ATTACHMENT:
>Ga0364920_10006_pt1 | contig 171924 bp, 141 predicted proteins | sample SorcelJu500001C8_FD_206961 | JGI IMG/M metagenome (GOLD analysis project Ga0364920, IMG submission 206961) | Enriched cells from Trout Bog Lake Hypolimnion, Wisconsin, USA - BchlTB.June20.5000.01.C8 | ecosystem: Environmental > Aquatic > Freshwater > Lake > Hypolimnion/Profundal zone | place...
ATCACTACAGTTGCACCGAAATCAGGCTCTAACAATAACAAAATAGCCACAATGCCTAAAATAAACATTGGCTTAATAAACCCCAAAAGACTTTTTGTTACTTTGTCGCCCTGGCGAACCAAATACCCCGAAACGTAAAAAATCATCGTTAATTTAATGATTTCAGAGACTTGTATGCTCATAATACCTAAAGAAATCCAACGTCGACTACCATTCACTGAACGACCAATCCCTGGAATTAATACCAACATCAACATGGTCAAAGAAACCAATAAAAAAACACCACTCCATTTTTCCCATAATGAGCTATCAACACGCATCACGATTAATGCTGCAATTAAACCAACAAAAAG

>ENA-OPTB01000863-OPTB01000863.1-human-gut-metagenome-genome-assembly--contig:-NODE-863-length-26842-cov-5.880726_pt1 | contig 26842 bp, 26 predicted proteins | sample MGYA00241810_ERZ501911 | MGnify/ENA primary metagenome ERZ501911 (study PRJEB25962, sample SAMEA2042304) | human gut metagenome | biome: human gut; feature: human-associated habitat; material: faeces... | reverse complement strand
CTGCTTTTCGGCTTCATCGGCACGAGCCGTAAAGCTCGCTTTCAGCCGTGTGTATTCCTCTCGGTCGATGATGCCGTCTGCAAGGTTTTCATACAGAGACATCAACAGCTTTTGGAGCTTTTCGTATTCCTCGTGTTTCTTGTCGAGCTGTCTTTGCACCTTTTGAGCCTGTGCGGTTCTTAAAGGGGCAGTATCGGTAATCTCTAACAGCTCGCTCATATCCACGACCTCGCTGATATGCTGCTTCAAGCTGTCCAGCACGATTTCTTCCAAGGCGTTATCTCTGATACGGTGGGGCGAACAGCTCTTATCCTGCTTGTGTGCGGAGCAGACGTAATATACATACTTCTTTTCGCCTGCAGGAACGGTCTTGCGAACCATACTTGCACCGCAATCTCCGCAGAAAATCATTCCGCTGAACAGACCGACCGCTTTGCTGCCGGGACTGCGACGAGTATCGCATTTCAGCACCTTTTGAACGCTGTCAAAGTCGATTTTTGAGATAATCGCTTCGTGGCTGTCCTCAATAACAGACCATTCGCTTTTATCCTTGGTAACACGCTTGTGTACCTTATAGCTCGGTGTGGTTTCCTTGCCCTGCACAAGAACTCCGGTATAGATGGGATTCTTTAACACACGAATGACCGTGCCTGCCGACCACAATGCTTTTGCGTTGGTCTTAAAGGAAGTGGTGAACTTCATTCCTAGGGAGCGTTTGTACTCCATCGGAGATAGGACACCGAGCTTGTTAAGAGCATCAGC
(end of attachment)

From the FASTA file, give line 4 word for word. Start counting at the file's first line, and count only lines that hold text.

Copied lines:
CTGCTTTTCGGCTTCATCGGCACGAGCCGTAAAGCTCGCTTTCAGCCGTGTGTATTCCTCTCGGTCGATGATGCCGTCTGCAAGGTTTTCATACAGAGACATCAACAGCTTTTGGAGCTTTTCGTATTCCTCGTGTTTCTTGTCGAGCTGTCTTTGCACCTTTTGAGCCTGTGCGGTTCTTAAAGGGGCAGTATCGGTAATCTCTAACAGCTCGCTCATATCCACGACCTCGCTGATATGCTGCTTCAAGCTGTCCAGCACGATTTCTTCCAAGGCGTTATCTCTGATACGGTGGGGCGAACAGCTCTTATCCTGCTTGTGTGCGGAGCAGACGTAATATACATACTTCTTTTCGCCTGCAGGAACGGTCTTGCGAACCATACTTGCACCGCAATCTCCGCAGAAAATCATTCCGCTGAACAGACCGACCGCTTTGCTGCCGGGACTGCGACGAGTATCGCATTTCAGCACCTTTTGAACGCTGTCAAAGTCGATTTTTGAGATAATCGCTTCGTGGCTGTCCTCAATAACAGACCATTCGCTTTTATCCTTGGTAACACGCTTGTGTACCTTATAGCTCGGTGTGGTTTCCTTGCCCTGCACAAGAACTCCGGTATAGATGGGATTCTTTAACACACGAATGACCGTGCCTGCCGACCACAATGCTTTTGCGTTGGTCTTAAAGGAAGTGGTGAACTTCATTCCTAGGGAGCGTTTGTACTCCATCGGAGATAGGACACCGAGCTTGTTAAGAGCATCAGC